Think about the foods you eat on Thanksgiving. The traditional Thanksgiving meal is decadent and delicious and full of butter—probably not the healthiest options. But a little careful planning and portion management can allow you to enjoy your holiday meal without damaging your cardiovascular health in the process.
In general, it’s often best to enjoy your holiday meal with your family and friends, but make a point of not overeating. With the span of the holidays (Thanksgiving through New Years), the effects of overeating can really add up. Try to limit yourself to one serving during each holiday meal. If you take a break after you eat a plateful, you likely will be full and not want seconds. This will lead to better sleep and feeling much better the next day. Also limit alcohol to one drink to prevent heart rhythm problems and overeating.
It is possible that the average person to rack up 2,000 calories in a single Thanksgiving sitting (that does not even include leftovers). 2,000 calories is the recommended number of calories for most adults for an entire day.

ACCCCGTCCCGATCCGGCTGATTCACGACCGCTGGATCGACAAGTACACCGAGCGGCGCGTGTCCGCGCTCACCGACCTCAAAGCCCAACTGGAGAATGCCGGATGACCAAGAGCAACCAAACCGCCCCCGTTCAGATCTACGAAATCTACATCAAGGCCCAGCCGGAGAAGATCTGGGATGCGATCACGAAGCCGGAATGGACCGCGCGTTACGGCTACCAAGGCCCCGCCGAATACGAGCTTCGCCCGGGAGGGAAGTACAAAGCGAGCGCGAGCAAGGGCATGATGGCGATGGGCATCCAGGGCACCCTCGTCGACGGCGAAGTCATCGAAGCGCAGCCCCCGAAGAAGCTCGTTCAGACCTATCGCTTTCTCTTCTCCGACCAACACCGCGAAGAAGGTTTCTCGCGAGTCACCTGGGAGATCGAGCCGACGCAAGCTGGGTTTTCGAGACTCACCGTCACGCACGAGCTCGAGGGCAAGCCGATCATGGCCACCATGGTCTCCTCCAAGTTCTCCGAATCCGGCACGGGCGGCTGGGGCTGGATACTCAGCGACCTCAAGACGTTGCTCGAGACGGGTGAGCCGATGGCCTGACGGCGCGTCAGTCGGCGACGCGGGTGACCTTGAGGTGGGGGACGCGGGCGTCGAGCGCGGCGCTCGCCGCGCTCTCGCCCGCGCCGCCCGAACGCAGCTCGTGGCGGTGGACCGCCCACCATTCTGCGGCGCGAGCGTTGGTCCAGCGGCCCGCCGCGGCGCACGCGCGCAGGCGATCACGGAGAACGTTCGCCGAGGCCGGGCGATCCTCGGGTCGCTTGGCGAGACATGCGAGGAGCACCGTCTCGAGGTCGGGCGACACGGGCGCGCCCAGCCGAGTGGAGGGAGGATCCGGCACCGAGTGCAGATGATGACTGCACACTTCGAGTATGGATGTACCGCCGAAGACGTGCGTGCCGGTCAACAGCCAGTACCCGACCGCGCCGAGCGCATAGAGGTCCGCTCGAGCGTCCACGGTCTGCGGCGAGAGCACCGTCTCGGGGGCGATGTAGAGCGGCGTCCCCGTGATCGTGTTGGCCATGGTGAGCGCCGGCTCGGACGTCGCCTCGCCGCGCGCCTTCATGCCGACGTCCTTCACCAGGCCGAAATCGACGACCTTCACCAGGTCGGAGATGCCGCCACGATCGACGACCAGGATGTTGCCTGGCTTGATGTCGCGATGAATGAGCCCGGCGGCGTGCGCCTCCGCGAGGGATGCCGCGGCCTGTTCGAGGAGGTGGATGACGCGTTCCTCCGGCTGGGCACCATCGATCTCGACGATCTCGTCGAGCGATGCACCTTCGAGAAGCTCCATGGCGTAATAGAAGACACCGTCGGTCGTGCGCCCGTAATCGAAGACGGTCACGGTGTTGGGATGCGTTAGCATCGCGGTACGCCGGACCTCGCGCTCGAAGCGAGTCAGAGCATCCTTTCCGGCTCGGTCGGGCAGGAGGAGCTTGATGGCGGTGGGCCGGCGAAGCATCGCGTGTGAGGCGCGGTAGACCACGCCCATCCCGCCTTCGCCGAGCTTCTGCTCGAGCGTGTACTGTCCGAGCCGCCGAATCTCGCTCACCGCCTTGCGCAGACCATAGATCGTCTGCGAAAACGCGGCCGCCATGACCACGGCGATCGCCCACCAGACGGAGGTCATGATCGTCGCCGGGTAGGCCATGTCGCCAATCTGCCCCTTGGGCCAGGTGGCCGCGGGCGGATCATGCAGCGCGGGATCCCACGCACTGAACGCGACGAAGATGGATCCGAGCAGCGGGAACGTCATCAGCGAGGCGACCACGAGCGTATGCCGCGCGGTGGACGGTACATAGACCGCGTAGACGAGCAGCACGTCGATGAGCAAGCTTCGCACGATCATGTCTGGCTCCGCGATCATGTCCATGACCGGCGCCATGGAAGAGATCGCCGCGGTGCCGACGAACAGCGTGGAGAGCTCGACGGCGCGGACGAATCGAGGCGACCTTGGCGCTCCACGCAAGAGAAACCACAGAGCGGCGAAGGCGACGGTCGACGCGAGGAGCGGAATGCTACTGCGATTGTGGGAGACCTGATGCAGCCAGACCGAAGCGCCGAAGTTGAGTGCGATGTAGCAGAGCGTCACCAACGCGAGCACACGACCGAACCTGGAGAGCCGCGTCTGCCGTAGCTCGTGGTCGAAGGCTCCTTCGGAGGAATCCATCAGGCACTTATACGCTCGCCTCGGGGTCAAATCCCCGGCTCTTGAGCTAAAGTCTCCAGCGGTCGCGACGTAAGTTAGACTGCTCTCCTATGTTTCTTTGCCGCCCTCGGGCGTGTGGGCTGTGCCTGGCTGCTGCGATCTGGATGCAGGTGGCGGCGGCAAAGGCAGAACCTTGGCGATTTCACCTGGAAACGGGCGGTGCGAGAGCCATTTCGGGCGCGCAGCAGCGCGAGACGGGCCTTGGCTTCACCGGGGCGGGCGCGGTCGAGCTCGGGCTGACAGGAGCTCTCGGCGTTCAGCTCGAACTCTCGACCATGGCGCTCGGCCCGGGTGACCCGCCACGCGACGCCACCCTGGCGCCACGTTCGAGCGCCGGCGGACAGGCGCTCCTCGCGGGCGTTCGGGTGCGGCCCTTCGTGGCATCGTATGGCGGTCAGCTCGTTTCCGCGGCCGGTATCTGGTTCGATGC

Here’s a breakdown of turkey day’s goodies:
Adjusting your Thanksgiving recipes can make a big difference in their relative heart-healthiness. For example, you use yogurt instead of sour cream, or maybe just egg whites? Using light, unsalted butters and margarine also can lower levels of saturated fat without sacrificing much taste. Even gravy, Thanksgiving’s highest fat recipe, can be made in a healthier way.
If you plan to try the healthy route and you’re not doing the cooking, consider making half of your Thanksgiving plate should consist of fruit and vegetables, with a fourth devoted to light turkey meat (minimum gravy), and a fourth to starches like sweet potatoes or whole grain bread. If you’re having pie, limit the serving size to a small taste – and again resist that second helping.
Eat smaller portions and try to eat lighter. This will help you feel much more healthy during your Thanksgiving celebration.